Irish beef set for Chinese shelves by mid-summer
Six processors cleared for exports — and sheep meat access is next target
IRISH beef should be on the market in China by mid-summer — and the Minister for Agriculture, Michael Creed, is challenging the meat companies to maximise its potential.
Speaking at the Irish Embassy in Beijing yesterday at the start of a week-long trade mission to China, Minister Creed (pictured right) was reluctant to put a potential value on the Chinese beef market, but he said six Irish processors will have access to it this year.
“I won’t put a figure on it because I think that would be unwise. It’s our function to open the market; it’s the industry’s role to sell thereafter,” Minister Creed said.
However, he pointed out that China is the third biggest export market for Irish food and drink, and that beef will add significantly to overall trade.
While the IFA welcomed the opening of China for Irish beef, its president Joe Healy said access needed to be extended beyond the current confines of boneless and frozen beef from under30-month cattle.
“To capture a substantial market share in the Chinese beef market, it is very important that eligibility is secured for all Irish beef products and not just frozen boneless beef,” he said.
“It is essential that the market opportunity is not restrictive and the protocol is developed to allow beef products from all Irish livestock.” Mr Healy pointed out that China consumes one-quarter of the world’s meat supply, and imported 700,000 tonnes of beef in 2017. The total beef market in China is expected to double by 2020.
Meanwhile, Ireland’s reputation as a trusted supplier of top-quality infant formula will bolster Irish beef sales to China, Bord Bia predicted. James O’Donnell, Bord Bia’s China manager, explained that Chinese mothers pay €45-55 for an 800g container of Irish-made infant formula because they know it is safe and of a high stand- ard. He said this recognition of Irish product as safe will help Irish beef sales.
“There’s very strict regulation around infant formula in China so the fact that Ireland can meet those regulations is very beneficial for Irish beef,” Mr O’Donnell said.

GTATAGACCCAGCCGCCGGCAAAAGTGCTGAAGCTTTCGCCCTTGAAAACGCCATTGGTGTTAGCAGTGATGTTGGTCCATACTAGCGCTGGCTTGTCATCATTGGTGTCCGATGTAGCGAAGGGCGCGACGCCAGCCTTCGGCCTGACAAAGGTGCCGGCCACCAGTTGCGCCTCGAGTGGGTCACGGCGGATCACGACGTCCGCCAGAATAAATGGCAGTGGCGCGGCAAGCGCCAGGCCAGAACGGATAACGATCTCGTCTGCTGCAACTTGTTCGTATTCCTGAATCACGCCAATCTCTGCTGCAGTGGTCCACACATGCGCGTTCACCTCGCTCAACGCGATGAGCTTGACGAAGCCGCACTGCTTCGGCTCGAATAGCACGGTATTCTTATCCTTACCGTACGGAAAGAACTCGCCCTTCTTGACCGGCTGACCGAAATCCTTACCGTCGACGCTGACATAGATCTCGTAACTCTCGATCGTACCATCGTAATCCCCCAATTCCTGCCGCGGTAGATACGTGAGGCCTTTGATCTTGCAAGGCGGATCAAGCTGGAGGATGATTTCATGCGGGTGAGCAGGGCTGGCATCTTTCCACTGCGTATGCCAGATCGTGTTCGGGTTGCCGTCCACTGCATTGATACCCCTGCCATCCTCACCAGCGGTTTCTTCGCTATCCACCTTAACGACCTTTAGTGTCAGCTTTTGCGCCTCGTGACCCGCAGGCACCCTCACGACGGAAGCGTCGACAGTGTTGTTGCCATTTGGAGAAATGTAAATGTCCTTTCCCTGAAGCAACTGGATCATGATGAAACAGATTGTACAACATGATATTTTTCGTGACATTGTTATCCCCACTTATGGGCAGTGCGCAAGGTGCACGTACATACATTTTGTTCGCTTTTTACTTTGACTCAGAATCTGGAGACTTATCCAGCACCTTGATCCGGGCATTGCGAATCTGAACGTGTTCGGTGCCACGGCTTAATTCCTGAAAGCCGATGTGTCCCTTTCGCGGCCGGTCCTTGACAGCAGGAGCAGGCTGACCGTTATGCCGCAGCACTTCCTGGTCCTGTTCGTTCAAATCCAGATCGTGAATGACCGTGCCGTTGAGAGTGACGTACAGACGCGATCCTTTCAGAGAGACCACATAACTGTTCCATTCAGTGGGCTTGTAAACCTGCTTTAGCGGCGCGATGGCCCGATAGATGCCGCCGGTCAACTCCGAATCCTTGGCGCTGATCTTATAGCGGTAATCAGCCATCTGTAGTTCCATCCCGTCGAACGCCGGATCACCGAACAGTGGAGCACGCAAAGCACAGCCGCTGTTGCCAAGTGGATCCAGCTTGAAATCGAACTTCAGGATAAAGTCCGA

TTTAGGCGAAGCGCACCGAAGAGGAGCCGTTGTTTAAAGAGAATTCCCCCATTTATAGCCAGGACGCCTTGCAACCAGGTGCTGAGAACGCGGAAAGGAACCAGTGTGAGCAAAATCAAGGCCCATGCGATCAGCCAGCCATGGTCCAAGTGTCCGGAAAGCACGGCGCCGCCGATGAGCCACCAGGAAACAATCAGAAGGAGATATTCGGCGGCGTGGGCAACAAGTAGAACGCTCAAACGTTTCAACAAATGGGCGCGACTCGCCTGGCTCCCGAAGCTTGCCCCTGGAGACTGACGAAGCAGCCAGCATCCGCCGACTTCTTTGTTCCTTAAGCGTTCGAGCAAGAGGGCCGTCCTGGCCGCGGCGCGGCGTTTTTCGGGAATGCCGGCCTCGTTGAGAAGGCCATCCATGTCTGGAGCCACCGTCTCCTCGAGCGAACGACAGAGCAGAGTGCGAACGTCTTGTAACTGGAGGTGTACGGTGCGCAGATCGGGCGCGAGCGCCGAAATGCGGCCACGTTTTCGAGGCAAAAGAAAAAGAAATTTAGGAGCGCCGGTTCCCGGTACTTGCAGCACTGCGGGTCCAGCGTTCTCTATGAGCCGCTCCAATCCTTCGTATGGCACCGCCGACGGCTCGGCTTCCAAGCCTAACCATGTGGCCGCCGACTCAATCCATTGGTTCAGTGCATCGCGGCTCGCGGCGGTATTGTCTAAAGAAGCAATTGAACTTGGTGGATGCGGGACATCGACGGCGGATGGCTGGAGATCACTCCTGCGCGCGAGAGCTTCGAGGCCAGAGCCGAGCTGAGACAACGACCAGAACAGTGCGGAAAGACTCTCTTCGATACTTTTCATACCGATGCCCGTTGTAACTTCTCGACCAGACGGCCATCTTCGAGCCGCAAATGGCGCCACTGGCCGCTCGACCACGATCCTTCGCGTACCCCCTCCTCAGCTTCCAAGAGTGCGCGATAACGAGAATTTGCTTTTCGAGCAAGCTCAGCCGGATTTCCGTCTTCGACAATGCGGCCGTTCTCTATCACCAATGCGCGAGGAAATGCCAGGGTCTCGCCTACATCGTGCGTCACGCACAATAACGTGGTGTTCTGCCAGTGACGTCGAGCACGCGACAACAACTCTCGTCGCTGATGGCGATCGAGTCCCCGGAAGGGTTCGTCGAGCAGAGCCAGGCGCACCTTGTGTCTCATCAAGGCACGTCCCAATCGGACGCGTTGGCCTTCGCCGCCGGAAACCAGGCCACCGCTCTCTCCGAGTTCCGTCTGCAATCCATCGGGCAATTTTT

“It’s very much a female market. The middle- to upper-class female who might have been educated abroad is the type of consumer we are aiming our beef at.”
China’s large population and low breast-feeding rate make it the most lucrative and competitive market for infant formula.
China imported 20,000 tonnes of infant formula in January 2018 compared to 15,000 tonnes the previous year, with Ireland being a significant supplier.
IN terms of sheep meat exports to China, Minister Creed said that gaining access to the market was the Department of Agriculture’s next priority, but that this process was just starting.
“We’re at the very early stages on sheep meat access; we were effectively told in the most polite way possible to focus on one product at a time and we did, we prioritised beef,” Minister Creed said.
“We’re at very preliminary stages of sheep meat access. I can’t say when we will clear all the hurdles before us, but we are working on deepening the relationship.”
While Ireland’s total food and drink exports to China grew by 5pc in 2017 to €907m, Minister Creed said it was too ambitious to say that the Chinese market would surpass the UK and US in terms of importance.
However, he said China provided a valuable alternative outlet for produce.
“Geography should always be a determinate of trade. The UK is our biggest market for beef, as it is for pork,” he said.
“About 50pc of our beef goes into the market there, so it’s really opportune that we look for new market opportunities and there is no better market opportunity for us than the Chinese market in terms of the scale of it.”